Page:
Conquer Type-Killer Colors
The characters in the fonts we use have very distinct shapes, finely and painstaking delineated. When printed in solid colors—typically black—the shapes and subtleties of these characters can be reproduced with great fidelity. But when printed using screened colors—especially when using several inks—the edges of the characters are defined by a haze of dots rather than a crisp edge between color and background. It's a formula for fuzziness.
To a greater or lesser extent, this phenomenon afflicts all type that's set using blended colors and type that's reversed out of a blended-color background (including a half-toned photograph). The following illustration shows why blended colors—as opposed to solid colors—are a problem.
Figure 1. The following type, scanned from a glossy magazine, was set at 20-point and looked quite clear on the page. But up close, you can see the dramatic difference in character sharpness between the screened, blended color used on the left and the solid black used on the right. Note also how the color dots of the screened type interact with the background color, blurring the margin between the two.
At 20-point, the potential for blurriness is reduced by the big difference between size of the type and the fineness of the halftone dots used to create the blended colors. But as the point size gets smaller, the edges of the characters printed in blended colors become relatively less crisply defined. The same effect is at work when you reduce the point size of type onscreen—the component dots of the images become relatively more apparent and the type becomes less distinctly defined and harder to read.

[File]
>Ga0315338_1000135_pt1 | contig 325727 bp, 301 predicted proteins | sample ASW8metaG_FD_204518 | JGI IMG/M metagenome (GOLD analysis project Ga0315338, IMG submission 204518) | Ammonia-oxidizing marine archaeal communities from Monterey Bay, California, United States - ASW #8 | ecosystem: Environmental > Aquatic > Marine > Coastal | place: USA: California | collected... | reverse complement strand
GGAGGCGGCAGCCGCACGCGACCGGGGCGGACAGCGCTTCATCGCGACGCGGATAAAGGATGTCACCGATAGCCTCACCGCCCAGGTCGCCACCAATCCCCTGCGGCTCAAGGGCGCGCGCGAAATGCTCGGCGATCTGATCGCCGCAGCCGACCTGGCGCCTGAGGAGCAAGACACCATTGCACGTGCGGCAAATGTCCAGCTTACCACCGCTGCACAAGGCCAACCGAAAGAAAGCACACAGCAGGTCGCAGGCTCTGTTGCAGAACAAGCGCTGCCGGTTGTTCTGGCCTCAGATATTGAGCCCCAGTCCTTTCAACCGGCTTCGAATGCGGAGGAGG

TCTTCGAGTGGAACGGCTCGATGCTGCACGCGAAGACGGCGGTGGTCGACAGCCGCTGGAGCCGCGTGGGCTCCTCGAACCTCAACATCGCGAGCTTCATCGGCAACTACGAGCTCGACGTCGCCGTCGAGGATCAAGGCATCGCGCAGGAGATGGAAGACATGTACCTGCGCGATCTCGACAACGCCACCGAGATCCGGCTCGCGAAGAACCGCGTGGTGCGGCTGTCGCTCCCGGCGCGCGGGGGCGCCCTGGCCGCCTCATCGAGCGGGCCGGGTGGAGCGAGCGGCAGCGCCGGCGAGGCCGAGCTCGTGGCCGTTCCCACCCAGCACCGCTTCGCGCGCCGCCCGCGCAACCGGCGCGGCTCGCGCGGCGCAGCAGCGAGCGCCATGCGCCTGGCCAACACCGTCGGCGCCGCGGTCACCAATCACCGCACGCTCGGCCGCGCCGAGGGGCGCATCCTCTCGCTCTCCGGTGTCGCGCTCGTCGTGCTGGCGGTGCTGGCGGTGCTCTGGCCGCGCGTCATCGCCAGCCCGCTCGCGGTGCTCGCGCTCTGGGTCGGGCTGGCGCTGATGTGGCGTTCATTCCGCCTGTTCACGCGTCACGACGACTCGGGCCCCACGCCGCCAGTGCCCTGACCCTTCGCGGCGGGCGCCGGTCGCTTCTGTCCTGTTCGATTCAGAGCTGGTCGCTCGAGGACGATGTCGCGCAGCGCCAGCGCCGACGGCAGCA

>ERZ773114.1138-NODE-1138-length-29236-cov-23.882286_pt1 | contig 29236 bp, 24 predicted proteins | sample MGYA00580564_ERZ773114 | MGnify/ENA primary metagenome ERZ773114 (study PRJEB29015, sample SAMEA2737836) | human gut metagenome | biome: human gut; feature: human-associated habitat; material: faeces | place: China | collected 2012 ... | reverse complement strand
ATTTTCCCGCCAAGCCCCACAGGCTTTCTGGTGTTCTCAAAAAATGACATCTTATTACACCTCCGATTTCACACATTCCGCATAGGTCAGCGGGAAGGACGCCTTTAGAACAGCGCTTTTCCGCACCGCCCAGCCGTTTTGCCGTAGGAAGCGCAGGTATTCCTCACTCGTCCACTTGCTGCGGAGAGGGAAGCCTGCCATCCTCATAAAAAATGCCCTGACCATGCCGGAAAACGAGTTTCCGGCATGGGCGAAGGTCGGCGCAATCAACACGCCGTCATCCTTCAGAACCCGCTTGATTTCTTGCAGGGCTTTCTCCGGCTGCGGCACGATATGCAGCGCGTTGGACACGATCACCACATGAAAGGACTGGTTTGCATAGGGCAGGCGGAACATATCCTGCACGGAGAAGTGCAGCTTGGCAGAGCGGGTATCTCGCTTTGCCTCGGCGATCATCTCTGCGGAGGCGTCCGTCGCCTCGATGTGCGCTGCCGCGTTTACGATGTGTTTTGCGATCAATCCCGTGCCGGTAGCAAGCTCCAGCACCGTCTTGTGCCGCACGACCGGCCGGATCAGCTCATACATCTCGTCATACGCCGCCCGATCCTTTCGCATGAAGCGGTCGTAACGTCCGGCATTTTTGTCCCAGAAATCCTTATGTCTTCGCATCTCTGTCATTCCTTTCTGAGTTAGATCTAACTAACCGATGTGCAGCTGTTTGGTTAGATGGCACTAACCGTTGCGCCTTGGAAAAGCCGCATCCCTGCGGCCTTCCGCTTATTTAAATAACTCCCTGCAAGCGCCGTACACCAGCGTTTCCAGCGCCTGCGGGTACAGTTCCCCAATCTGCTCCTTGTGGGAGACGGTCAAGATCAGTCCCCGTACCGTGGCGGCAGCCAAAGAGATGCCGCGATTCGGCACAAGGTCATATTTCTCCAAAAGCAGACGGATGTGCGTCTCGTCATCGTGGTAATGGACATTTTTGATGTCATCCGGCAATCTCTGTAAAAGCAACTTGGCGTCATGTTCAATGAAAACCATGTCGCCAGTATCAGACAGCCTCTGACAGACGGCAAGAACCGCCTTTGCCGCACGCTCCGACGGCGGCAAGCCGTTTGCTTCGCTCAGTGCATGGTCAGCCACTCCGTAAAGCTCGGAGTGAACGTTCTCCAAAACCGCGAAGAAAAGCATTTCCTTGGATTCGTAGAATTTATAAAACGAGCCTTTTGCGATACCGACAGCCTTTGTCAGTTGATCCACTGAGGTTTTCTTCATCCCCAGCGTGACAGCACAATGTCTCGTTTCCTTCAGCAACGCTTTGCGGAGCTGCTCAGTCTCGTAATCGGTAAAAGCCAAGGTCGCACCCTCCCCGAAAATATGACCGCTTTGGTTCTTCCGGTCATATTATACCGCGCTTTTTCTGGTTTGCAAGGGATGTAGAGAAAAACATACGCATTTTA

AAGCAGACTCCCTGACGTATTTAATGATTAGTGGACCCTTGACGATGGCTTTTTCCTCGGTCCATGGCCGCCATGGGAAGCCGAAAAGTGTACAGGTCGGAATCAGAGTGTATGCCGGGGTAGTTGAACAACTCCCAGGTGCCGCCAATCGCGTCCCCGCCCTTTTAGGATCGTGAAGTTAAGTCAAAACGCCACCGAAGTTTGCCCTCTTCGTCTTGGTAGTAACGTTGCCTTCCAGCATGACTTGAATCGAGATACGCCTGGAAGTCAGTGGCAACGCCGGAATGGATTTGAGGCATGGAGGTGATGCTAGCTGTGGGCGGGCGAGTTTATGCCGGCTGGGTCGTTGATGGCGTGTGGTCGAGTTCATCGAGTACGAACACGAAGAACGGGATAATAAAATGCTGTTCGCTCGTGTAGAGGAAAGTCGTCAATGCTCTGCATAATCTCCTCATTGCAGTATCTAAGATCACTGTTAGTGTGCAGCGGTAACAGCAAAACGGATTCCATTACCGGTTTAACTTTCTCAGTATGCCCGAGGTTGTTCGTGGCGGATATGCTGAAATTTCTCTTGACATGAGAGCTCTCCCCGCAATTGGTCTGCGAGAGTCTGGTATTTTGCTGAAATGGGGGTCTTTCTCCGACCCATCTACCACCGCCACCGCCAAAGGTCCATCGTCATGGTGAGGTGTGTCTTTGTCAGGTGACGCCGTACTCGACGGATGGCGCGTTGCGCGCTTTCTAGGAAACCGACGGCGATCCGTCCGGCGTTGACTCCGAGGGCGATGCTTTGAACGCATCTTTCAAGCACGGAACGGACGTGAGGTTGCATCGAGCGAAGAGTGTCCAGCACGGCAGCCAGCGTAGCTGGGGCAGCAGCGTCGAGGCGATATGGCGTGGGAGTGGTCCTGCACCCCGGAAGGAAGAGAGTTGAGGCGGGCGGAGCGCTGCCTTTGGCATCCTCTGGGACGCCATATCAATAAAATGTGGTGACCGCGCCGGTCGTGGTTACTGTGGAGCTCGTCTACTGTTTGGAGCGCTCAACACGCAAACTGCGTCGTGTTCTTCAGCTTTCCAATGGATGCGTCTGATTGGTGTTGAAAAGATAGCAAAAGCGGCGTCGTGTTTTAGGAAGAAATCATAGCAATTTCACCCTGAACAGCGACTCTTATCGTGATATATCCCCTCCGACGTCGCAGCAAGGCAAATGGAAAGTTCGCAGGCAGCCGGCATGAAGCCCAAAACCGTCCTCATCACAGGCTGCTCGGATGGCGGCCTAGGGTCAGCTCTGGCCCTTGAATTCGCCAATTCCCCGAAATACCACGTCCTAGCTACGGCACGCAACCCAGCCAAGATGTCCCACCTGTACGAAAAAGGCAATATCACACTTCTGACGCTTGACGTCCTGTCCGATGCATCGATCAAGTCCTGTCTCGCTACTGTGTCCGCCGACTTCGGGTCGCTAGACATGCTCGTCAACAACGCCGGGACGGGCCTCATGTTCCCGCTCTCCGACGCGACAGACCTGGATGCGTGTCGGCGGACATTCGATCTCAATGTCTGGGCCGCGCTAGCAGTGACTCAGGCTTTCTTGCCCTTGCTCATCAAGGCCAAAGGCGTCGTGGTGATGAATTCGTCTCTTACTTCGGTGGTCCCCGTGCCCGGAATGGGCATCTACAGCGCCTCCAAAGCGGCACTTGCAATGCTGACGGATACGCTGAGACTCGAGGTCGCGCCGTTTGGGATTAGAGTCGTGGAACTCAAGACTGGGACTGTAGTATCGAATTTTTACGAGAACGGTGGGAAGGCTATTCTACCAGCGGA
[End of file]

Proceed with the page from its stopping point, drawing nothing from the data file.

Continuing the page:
Text-sized type rendered in a blended color always runs the risk of blurriness. The risk increases according to the background that the type is printed over. The best results will always appear over a blank, unprinted background. When printed over another blended color, the dots whose colors are shared between type and background will tend to cause a haze or aura around the characters, making them less crisp.
When type is reversed out of a blended-color background, the same effect comes into play. In this case, though, the edges of the characters are rendered by the dots of the background, and the shapes of letters are created by the absence of ink. The net result is the same: The edges of the characters are irregular, their contours created by the array of dots in the CMYK ink colors.
Figure 2. In close-up, you can see that the outlines of these reversed 10-point characters are defined by dots rather than lines. Even in this simple sans-serif face, details are blurred and roughly rendered.
In reverses, you also have to reckon with ink spread, because printing ink has a tendency to spread out a little when it's applied to paper, especially coated paper. For normal black-on-white type, ink spread simply makes it ever so slightly bolder. But ink spread in reversed type makes the type thinner and more fragile. Certain features—thin strokes, hairlines, serifs—can be eroded to the point of disappearing, and characters can appear to break up.